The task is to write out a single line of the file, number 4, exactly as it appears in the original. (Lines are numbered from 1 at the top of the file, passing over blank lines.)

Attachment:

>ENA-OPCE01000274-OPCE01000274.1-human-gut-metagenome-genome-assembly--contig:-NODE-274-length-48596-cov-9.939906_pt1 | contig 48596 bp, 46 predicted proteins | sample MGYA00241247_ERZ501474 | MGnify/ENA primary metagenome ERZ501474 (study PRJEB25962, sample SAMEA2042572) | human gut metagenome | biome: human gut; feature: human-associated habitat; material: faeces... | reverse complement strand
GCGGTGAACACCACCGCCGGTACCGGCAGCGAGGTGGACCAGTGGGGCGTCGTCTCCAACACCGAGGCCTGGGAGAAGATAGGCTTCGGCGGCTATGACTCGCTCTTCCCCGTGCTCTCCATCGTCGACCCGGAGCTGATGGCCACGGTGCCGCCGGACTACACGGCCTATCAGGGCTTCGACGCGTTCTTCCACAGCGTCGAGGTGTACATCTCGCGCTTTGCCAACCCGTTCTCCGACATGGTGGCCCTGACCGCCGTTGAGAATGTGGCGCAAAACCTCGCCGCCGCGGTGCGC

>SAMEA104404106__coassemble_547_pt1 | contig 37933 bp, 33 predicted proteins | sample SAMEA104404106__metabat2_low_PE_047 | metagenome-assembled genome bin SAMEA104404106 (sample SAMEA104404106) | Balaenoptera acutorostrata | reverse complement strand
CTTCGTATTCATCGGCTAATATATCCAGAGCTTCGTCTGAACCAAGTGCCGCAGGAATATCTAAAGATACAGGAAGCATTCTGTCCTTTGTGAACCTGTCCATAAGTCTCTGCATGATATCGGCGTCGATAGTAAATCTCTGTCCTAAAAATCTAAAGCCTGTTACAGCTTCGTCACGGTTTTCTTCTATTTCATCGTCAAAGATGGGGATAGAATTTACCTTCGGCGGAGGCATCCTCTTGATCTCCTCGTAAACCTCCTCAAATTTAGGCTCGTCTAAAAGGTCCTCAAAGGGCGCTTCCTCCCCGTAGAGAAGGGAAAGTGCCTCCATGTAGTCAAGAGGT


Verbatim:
CTTCGTATTCATCGGCTAATATATCCAGAGCTTCGTCTGAACCAAGTGCCGCAGGAATATCTAAAGATACAGGAAGCATTCTGTCCTTTGTGAACCTGTCCATAAGTCTCTGCATGATATCGGCGTCGATAGTAAATCTCTGTCCTAAAAATCTAAAGCCTGTTACAGCTTCGTCACGGTTTTCTTCTATTTCATCGTCAAAGATGGGGATAGAATTTACCTTCGGCGGAGGCATCCTCTTGATCTCCTCGTAAACCTCCTCAAATTTAGGCTCGTCTAAAAGGTCCTCAAAGGGCGCTTCCTCCCCGTAGAGAAGGGAAAGTGCCTCCATGTAGTCAAGAGGT